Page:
Hell, Austin Hill got his shot, why not Sheldon Creed? With Richard Childress Racing’s future murky given Tyler Reddick‘s impending departure after 2023, the team needs to figure out its next steps, and if it’ll roll out the No. 33 for Hill, Creed might as well be on the table as well. Granted, his rookie Xfinity season has underwhelmed compared to Hill (two top fives and eight top 10s vs. Hill’s two wins, nine top fives and 14 top 10s), but Creed’s first full Truck season was similarly promising-but-not-exceptional, and he followed it up with a title the next year. Basically, if the funding can be found, there’s little hurt in seeing what he can do in a Next Gen car.
Hailie Deegan (Xfinity)
It’s probably time to label Hailie Deegan a Truck bust after nearly two full-time seasons of subpar results for David Gilliland Racing. That doesn’t mean she should be given up on just yet. Remember, for example, that Harrison Burton never won a Truck race, got promoted to Xfinity and ended up with four wins, 25 top fives and 44 top 10s in two full-time seasons. Point is, sometimes driving a car vs. a truck can suit different driving styles and comforts. Deegan may run an Xfinity car and continue to struggle, but since it seems Ford is still high on her, giving her a chance in Stewart-Haas Racing-affiliated equipment (BJMM and SS-Green Light Racing seem to still have some slots to fill before the end of the year), it’s worth the experiment.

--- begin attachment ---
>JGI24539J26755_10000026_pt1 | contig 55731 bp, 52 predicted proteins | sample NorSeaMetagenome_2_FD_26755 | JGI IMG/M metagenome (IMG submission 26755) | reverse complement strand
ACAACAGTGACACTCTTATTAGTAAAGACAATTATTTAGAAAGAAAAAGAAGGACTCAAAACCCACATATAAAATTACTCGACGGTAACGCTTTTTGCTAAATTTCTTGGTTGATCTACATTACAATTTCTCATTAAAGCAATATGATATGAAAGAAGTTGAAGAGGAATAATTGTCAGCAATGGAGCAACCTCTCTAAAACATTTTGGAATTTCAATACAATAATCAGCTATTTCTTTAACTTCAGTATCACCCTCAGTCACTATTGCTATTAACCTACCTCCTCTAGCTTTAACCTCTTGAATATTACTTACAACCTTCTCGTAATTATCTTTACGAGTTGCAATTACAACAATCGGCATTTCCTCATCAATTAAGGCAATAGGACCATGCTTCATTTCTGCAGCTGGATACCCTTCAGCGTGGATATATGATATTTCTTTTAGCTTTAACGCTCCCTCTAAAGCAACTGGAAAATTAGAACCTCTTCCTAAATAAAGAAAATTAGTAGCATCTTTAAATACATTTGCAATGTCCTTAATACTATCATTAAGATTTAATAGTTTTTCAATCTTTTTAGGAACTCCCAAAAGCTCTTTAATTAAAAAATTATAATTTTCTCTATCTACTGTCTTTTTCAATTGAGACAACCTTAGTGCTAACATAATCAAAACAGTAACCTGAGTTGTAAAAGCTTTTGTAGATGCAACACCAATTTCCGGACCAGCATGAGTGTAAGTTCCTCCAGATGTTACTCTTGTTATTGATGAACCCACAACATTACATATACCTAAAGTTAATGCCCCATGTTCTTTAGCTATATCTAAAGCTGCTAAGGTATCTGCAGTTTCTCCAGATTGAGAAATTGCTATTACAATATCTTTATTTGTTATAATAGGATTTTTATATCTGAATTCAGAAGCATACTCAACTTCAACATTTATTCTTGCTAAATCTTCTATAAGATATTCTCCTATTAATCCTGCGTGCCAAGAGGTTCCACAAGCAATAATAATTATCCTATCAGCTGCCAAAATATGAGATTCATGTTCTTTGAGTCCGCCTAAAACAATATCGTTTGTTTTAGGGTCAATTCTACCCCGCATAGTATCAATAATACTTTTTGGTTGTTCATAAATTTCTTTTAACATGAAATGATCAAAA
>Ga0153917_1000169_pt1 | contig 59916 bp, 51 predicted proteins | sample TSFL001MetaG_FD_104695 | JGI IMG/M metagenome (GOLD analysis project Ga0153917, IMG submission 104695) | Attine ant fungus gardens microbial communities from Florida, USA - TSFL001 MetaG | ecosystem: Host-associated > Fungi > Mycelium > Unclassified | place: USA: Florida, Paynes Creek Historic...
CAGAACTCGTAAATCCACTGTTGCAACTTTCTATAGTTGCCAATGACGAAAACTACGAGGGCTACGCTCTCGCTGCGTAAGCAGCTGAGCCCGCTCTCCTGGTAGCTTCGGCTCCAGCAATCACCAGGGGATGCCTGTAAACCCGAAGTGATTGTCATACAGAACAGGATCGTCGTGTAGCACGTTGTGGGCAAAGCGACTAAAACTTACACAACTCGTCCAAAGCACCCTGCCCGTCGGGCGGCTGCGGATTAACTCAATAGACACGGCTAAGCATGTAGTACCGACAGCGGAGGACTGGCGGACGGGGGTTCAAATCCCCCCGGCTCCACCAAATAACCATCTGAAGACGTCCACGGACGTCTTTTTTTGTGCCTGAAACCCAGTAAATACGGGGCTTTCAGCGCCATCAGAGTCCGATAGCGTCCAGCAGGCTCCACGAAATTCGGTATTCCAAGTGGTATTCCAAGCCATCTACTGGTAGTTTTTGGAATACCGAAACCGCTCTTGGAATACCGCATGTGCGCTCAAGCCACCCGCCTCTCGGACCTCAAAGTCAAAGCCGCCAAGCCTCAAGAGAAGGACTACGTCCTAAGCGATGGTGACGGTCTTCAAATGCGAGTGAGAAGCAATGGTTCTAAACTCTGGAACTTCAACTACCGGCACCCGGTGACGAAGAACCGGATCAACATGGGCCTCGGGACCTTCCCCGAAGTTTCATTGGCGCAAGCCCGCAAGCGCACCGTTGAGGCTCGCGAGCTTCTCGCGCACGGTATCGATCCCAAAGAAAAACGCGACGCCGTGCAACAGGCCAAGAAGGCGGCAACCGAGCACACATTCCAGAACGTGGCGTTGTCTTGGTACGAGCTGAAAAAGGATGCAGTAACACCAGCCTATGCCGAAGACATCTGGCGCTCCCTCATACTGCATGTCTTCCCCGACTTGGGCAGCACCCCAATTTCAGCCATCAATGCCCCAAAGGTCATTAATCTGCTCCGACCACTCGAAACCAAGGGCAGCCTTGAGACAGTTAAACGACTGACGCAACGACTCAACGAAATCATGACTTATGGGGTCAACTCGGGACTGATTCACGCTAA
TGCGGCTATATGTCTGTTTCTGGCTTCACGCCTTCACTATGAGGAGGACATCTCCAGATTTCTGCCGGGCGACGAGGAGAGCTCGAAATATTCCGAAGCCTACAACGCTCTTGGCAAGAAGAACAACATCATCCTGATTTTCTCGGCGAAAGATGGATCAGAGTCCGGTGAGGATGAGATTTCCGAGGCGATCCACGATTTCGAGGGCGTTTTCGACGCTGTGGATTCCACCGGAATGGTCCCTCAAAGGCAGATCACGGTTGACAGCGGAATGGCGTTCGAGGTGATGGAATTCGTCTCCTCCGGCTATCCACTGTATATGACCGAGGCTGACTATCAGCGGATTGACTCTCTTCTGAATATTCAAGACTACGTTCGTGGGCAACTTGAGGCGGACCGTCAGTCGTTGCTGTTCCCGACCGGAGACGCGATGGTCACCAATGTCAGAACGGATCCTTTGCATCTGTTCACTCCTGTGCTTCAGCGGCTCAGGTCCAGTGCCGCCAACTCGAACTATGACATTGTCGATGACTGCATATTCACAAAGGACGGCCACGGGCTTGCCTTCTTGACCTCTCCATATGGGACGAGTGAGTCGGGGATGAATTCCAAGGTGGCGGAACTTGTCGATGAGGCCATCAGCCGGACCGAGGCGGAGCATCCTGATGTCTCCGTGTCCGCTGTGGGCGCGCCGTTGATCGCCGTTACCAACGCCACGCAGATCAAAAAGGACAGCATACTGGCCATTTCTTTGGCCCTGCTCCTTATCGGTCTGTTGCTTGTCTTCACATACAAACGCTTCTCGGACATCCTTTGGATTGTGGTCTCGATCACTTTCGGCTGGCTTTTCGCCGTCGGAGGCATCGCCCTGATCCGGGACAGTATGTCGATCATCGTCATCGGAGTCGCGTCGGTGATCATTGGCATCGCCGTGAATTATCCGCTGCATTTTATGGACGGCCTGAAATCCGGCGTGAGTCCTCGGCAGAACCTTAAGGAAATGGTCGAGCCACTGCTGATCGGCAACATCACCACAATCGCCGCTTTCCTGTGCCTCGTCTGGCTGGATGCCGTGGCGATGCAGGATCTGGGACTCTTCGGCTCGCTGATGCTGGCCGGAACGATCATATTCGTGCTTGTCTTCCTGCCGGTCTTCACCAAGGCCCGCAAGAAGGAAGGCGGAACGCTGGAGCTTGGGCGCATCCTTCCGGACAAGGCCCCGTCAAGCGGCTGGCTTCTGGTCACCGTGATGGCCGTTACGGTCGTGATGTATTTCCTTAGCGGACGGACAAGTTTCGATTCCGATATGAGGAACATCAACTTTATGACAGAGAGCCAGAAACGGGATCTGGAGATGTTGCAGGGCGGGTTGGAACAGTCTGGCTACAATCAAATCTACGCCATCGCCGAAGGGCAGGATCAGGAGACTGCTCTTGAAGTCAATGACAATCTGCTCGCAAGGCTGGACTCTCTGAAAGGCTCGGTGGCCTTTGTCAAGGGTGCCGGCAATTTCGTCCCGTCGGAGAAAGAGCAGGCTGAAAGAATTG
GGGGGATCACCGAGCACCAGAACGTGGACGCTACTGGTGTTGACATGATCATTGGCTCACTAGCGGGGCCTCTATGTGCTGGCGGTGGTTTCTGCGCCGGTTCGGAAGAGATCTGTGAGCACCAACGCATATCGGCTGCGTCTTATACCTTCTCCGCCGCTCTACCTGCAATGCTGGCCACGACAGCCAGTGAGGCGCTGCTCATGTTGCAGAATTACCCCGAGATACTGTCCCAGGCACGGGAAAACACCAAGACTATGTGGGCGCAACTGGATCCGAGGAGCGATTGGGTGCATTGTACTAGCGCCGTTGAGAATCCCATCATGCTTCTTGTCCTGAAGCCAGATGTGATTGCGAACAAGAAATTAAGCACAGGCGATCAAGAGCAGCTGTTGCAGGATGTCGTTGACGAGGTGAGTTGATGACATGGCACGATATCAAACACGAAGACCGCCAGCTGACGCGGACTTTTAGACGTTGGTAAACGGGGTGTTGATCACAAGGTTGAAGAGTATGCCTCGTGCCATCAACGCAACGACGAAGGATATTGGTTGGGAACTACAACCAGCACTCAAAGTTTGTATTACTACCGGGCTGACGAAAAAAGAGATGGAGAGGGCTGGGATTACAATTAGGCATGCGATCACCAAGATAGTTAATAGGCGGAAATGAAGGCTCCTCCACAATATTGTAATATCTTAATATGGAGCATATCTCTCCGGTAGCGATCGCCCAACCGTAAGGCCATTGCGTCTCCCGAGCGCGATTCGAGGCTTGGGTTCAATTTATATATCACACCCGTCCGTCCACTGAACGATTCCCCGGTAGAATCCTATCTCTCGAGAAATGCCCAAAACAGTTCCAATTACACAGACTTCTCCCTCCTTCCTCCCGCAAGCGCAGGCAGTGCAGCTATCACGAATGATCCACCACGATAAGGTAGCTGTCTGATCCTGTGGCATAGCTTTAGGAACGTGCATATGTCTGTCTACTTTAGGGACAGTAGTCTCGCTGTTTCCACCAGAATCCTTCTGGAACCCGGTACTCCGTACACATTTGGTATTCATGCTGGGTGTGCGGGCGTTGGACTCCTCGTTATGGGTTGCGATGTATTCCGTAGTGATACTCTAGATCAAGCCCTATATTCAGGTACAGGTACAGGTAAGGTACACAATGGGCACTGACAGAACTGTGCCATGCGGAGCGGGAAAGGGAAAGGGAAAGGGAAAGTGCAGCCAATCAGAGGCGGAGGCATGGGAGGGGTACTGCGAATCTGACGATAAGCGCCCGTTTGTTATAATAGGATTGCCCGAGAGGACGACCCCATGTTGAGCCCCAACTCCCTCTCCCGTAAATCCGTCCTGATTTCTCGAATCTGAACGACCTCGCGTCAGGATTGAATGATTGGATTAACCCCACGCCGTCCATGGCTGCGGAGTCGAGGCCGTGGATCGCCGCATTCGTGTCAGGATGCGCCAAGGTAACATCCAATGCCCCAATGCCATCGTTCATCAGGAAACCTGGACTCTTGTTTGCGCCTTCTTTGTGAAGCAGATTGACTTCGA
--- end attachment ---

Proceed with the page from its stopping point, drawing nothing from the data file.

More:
Jake Drew (Truck)
He’s yet another Sunrise Ford Racing success story, and since he’s won each of the last three ARCA Menards Series West races, it’s clear there’s something to Jake Drew as he excels in his sophomore season in the series. Not sure where he slots in — maybe fellow Ford team DGR, if it’s willing to bring out the No. 54 at Phoenix while Drew competes for a West championship the same weekend? Unclear, but the ARCA West field has been no slouch this year especially from a car count perspective (compared to its East Coast counterpart), so winning three races indicates there’s something there.
Daniel Dye (Truck)
Why on earth are we still having this conversation? OK, fine, Daniel Dye hasn’t won an ARCA Menards Series race this year, and Nick Sanchez seems to have become the title favorite in recent weeks. But Dye’s still only nine points behind entering next weekend’s doubleheader, and he drives for GMS, a team that at varying points in its existence has fielded double the amount of trucks it’s brought out in 2022, with just the Nos. 23 and 24 of Grant Enfinger and Jack Wood, respectively, taking the track in Trucks this year. Dye should get a look at the remaining short track, Bristol Motor Speedway, or perhaps Phoenix Raceway. Or maybe the during-the-season changes aren’t done yet and Wood, who hasn’t finished better than 13th this year, won’t finish out the year. Having Dye run a truck seems like the biggest no-brainer of the group, though.